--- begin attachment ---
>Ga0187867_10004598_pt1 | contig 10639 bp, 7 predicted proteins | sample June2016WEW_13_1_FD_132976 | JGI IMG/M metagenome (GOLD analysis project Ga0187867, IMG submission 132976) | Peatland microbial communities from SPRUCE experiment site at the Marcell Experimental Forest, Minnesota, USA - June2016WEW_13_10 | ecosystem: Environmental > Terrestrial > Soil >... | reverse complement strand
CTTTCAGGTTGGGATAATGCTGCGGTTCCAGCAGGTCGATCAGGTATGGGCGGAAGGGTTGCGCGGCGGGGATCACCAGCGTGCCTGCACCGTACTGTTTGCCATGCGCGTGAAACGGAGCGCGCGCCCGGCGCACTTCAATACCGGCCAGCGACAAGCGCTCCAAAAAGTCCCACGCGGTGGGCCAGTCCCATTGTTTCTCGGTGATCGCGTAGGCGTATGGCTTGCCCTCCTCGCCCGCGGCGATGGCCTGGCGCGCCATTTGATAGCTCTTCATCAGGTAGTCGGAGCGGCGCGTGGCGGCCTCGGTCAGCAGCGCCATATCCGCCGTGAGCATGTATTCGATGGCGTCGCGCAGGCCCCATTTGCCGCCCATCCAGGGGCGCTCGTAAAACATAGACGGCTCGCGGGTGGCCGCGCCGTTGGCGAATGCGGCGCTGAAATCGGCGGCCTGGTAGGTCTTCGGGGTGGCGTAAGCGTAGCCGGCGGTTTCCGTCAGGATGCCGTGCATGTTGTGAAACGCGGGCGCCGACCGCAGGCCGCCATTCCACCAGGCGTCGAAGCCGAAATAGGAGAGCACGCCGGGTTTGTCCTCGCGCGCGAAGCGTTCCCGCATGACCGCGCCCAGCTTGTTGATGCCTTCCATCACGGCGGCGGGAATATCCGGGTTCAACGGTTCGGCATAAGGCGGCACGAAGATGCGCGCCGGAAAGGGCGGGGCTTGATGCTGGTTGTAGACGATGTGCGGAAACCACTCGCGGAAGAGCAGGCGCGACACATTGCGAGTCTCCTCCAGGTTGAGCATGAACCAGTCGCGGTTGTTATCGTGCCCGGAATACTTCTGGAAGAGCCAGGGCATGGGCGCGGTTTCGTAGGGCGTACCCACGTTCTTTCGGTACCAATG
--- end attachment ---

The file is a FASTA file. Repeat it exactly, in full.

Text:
>Ga0187867_10004598_pt1 | contig 10639 bp, 7 predicted proteins | sample June2016WEW_13_1_FD_132976 | JGI IMG/M metagenome (GOLD analysis project Ga0187867, IMG submission 132976) | Peatland microbial communities from SPRUCE experiment site at the Marcell Experimental Forest, Minnesota, USA - June2016WEW_13_10 | ecosystem: Environmental > Terrestrial > Soil >... | reverse complement strand
CTTTCAGGTTGGGATAATGCTGCGGTTCCAGCAGGTCGATCAGGTATGGGCGGAAGGGTTGCGCGGCGGGGATCACCAGCGTGCCTGCACCGTACTGTTTGCCATGCGCGTGAAACGGAGCGCGCGCCCGGCGCACTTCAATACCGGCCAGCGACAAGCGCTCCAAAAAGTCCCACGCGGTGGGCCAGTCCCATTGTTTCTCGGTGATCGCGTAGGCGTATGGCTTGCCCTCCTCGCCCGCGGCGATGGCCTGGCGCGCCATTTGATAGCTCTTCATCAGGTAGTCGGAGCGGCGCGTGGCGGCCTCGGTCAGCAGCGCCATATCCGCCGTGAGCATGTATTCGATGGCGTCGCGCAGGCCCCATTTGCCGCCCATCCAGGGGCGCTCGTAAAACATAGACGGCTCGCGGGTGGCCGCGCCGTTGGCGAATGCGGCGCTGAAATCGGCGGCCTGGTAGGTCTTCGGGGTGGCGTAAGCGTAGCCGGCGGTTTCCGTCAGGATGCCGTGCATGTTGTGAAACGCGGGCGCCGACCGCAGGCCGCCATTCCACCAGGCGTCGAAGCCGAAATAGGAGAGCACGCCGGGTTTGTCCTCGCGCGCGAAGCGTTCCCGCATGACCGCGCCCAGCTTGTTGATGCCTTCCATCACGGCGGCGGGAATATCCGGGTTCAACGGTTCGGCATAAGGCGGCACGAAGATGCGCGCCGGAAAGGGCGGGGCTTGATGCTGGTTGTAGACGATGTGCGGAAACCACTCGCGGAAGAGCAGGCGCGACACATTGCGAGTCTCCTCCAGGTTGAGCATGAACCAGTCGCGGTTGTTATCGTGCCCGGAATACTTCTGGAAGAGCCAGGGCATGGGCGCGGTTTCGTAGGGCGTACCCACGTTCTTTCGGTACCAATG